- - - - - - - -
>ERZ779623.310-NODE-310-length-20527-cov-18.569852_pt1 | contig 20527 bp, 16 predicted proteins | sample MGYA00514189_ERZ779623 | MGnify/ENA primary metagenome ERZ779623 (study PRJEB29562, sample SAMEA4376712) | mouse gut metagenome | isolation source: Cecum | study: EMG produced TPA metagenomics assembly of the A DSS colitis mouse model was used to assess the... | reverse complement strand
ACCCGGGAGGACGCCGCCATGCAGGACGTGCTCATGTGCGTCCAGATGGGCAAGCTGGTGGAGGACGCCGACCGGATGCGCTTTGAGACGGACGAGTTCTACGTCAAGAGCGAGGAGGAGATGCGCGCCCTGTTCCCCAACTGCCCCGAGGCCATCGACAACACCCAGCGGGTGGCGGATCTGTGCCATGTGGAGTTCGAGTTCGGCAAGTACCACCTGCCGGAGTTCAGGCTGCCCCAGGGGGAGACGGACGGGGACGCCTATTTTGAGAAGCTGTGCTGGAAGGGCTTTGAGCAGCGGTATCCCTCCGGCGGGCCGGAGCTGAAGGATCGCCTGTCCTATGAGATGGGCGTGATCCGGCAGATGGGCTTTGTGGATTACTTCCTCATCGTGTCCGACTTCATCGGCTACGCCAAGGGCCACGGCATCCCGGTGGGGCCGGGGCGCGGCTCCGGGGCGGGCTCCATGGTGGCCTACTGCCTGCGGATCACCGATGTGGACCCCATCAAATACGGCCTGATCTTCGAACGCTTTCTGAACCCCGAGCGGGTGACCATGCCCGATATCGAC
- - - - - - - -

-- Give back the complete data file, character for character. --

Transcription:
>ERZ779623.310-NODE-310-length-20527-cov-18.569852_pt1 | contig 20527 bp, 16 predicted proteins | sample MGYA00514189_ERZ779623 | MGnify/ENA primary metagenome ERZ779623 (study PRJEB29562, sample SAMEA4376712) | mouse gut metagenome | isolation source: Cecum | study: EMG produced TPA metagenomics assembly of the A DSS colitis mouse model was used to assess the... | reverse complement strand
ACCCGGGAGGACGCCGCCATGCAGGACGTGCTCATGTGCGTCCAGATGGGCAAGCTGGTGGAGGACGCCGACCGGATGCGCTTTGAGACGGACGAGTTCTACGTCAAGAGCGAGGAGGAGATGCGCGCCCTGTTCCCCAACTGCCCCGAGGCCATCGACAACACCCAGCGGGTGGCGGATCTGTGCCATGTGGAGTTCGAGTTCGGCAAGTACCACCTGCCGGAGTTCAGGCTGCCCCAGGGGGAGACGGACGGGGACGCCTATTTTGAGAAGCTGTGCTGGAAGGGCTTTGAGCAGCGGTATCCCTCCGGCGGGCCGGAGCTGAAGGATCGCCTGTCCTATGAGATGGGCGTGATCCGGCAGATGGGCTTTGTGGATTACTTCCTCATCGTGTCCGACTTCATCGGCTACGCCAAGGGCCACGGCATCCCGGTGGGGCCGGGGCGCGGCTCCGGGGCGGGCTCCATGGTGGCCTACTGCCTGCGGATCACCGATGTGGACCCCATCAAATACGGCCTGATCTTCGAACGCTTTCTGAACCCCGAGCGGGTGACCATGCCCGATATCGAC